• Loyal
  • Conscientious
  • Detail-oriented
  • Anticipates problems

Controllers are self-disciplined and fast-paced— always driving themselves to get things right. Controllers are typically straightforward, responsible, and factual. They work hard to develop technical expertise, respect authority, and operate within established guidelines.

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Characteristics of a Controller

Natural Strengths

  • Loyal
  • Conscientious
  • Detail-oriented
  • Anticipates problems

Common Drivers

  • Autonomy in problem solving
  • Room for introspection
  • Opportunities to work at a fast pace
  • Understanding of rules and regulations

Blind Spots

  • Skeptical of new people
  • Difficulty delegating authority
  • Can be resistant to change
  • May appear brusque

The Controller on a team

Controllers are specialists. They’re known to be thorough in all training and policies. They thrive in and help contribute to a culture that values efficiency and detailed work. Teams are often designed by default rather than intention. A strategic, data-driven approach to building teams is what helps organizations win.

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Managing a Controller

Often managers try to manage everyone the same way—and that’s usually the way they like to be managed. But this approach can backfire. People like to be managed differently—and it may not always be in a way that comes naturally to you. Even beyond the individual needs, teams require different leadership styles. You wouldn’t manage a sales team the same way you’d manage a team of developers.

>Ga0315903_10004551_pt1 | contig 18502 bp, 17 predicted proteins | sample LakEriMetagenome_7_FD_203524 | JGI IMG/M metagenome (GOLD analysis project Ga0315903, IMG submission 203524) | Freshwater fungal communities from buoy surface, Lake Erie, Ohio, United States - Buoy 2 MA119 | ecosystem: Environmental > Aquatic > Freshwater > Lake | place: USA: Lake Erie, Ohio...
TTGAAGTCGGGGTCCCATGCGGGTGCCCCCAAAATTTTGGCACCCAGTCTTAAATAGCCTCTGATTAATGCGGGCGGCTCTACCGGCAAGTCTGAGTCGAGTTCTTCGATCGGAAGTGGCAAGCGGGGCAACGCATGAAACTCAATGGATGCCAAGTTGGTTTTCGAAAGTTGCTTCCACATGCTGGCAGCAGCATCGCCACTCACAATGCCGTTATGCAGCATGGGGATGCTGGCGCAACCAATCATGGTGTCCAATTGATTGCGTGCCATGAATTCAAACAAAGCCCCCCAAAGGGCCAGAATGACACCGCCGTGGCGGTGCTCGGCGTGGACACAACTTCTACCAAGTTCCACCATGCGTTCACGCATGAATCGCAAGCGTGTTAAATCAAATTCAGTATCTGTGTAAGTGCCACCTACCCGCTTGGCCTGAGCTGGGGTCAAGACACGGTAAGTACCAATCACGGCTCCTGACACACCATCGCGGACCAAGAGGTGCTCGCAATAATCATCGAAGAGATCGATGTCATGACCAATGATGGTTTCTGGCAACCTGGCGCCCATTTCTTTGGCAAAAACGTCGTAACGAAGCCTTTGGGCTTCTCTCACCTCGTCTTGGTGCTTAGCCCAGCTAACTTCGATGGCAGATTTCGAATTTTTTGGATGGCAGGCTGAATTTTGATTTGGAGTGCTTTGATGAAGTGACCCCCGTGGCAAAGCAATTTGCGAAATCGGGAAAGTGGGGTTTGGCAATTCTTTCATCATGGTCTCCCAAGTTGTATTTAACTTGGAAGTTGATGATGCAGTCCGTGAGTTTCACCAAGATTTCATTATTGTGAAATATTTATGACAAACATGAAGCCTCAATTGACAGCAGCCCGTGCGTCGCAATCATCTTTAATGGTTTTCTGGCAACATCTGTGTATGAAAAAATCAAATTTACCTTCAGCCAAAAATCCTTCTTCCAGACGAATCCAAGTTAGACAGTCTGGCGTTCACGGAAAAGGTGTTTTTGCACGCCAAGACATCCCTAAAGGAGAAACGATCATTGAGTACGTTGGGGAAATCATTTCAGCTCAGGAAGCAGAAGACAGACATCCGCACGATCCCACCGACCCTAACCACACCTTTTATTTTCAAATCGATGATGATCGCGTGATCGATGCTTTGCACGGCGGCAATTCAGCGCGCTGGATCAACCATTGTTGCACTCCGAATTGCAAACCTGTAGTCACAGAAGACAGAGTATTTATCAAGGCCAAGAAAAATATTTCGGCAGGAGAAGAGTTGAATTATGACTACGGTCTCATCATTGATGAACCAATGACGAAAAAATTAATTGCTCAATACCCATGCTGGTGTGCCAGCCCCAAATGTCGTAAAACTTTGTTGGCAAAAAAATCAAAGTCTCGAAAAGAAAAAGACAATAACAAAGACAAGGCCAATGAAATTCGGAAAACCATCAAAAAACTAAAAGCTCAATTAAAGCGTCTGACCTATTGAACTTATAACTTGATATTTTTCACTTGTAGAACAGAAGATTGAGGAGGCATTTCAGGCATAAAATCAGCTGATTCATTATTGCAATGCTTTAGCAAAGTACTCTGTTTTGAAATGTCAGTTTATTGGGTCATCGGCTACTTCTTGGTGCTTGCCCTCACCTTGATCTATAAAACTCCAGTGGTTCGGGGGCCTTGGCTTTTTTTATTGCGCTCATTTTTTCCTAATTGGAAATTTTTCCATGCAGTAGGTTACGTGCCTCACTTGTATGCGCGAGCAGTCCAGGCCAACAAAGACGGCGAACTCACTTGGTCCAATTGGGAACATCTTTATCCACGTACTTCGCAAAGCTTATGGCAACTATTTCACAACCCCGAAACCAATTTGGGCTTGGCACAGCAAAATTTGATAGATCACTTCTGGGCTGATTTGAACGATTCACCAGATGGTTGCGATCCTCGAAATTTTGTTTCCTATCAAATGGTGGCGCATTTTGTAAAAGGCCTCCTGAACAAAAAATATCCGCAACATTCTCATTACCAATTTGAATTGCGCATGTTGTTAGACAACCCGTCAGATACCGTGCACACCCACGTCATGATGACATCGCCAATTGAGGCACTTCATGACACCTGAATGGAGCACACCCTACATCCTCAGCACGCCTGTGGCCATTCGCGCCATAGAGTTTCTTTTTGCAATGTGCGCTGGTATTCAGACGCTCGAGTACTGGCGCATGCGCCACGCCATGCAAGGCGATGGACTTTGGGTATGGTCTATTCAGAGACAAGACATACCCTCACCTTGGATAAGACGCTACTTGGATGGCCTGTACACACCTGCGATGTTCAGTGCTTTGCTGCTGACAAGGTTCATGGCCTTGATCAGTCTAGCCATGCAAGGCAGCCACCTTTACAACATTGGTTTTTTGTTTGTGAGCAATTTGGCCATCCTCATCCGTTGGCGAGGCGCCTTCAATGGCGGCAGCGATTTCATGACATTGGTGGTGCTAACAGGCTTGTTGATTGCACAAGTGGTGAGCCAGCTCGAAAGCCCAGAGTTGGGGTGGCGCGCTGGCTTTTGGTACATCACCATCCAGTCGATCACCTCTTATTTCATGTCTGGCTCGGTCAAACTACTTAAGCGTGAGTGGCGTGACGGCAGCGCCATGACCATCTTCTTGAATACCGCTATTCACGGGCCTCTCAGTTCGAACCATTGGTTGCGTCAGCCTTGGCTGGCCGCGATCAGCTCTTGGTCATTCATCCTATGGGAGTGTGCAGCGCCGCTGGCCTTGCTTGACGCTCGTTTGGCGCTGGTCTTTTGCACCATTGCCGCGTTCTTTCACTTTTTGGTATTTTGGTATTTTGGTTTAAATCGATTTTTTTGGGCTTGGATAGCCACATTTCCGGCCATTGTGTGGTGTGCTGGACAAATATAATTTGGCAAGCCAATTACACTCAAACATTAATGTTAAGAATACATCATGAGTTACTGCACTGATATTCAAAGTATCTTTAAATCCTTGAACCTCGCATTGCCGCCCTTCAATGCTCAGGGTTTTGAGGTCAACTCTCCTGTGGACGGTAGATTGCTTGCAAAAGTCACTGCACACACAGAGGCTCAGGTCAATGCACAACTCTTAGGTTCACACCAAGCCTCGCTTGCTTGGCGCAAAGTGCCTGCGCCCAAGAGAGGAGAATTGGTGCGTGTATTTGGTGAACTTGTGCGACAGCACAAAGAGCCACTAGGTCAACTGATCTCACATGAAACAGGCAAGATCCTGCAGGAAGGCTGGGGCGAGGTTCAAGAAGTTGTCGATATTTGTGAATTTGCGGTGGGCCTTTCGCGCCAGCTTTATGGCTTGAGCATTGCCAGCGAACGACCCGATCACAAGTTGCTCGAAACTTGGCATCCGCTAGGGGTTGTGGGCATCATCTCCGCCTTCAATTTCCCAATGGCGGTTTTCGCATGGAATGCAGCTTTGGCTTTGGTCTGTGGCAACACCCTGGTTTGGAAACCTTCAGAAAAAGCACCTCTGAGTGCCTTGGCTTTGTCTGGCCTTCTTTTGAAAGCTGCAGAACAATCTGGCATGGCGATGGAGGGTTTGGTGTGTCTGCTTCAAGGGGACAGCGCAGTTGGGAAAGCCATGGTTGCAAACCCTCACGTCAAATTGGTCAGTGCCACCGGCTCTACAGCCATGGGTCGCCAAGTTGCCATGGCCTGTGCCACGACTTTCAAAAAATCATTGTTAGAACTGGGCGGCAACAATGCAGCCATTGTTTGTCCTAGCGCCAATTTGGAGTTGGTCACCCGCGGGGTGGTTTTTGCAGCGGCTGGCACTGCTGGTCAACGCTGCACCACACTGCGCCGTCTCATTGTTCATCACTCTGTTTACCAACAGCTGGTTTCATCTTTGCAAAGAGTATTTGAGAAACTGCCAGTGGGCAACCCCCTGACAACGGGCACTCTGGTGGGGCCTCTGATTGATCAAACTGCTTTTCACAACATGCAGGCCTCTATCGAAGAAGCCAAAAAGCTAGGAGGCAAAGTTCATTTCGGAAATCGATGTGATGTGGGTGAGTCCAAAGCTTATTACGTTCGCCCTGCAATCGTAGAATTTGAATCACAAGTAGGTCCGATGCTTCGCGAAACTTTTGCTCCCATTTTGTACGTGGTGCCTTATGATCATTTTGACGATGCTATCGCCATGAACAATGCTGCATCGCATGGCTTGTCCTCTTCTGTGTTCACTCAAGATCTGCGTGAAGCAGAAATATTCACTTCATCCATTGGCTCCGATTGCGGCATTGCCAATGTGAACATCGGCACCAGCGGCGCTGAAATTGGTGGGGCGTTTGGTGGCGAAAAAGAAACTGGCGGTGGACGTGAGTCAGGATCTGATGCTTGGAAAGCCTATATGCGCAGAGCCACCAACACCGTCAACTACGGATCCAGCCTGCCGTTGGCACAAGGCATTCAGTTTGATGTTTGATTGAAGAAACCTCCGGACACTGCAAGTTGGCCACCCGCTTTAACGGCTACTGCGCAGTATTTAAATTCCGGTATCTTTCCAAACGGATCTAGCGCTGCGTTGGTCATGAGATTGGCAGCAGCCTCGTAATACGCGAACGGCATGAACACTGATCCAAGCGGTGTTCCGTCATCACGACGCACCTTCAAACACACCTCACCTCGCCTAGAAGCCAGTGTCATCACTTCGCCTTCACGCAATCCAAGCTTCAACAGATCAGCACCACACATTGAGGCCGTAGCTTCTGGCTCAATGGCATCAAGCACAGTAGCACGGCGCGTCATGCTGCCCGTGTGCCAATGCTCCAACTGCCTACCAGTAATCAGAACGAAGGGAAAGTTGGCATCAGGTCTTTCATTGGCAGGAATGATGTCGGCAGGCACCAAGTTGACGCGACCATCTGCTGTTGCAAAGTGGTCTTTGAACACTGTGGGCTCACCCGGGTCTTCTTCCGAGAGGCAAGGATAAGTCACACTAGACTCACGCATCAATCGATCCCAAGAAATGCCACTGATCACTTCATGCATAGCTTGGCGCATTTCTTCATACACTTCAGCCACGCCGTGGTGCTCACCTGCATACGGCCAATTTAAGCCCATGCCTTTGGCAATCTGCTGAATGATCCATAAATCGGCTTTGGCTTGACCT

When working with Controllers, remember that they’re likely to be thorough, conservative, impatient, and self-disciplined. They’re typically less effective when project guidelines are ambiguous and the work environment is constantly changing. Controllers are strong at executing highly specialized, detailed work. When managing this profile, consider some of the following suggestions:

  • Give them specifics.
  • Provide opportunities to work at a fast pace.
  • Allow them to make autonomous decisions.
  • Stay on track and on time.
  • Provide them with a clear definition of responsibilities and authority.
  • Explain changes taking place and how they’ll be rolled out.
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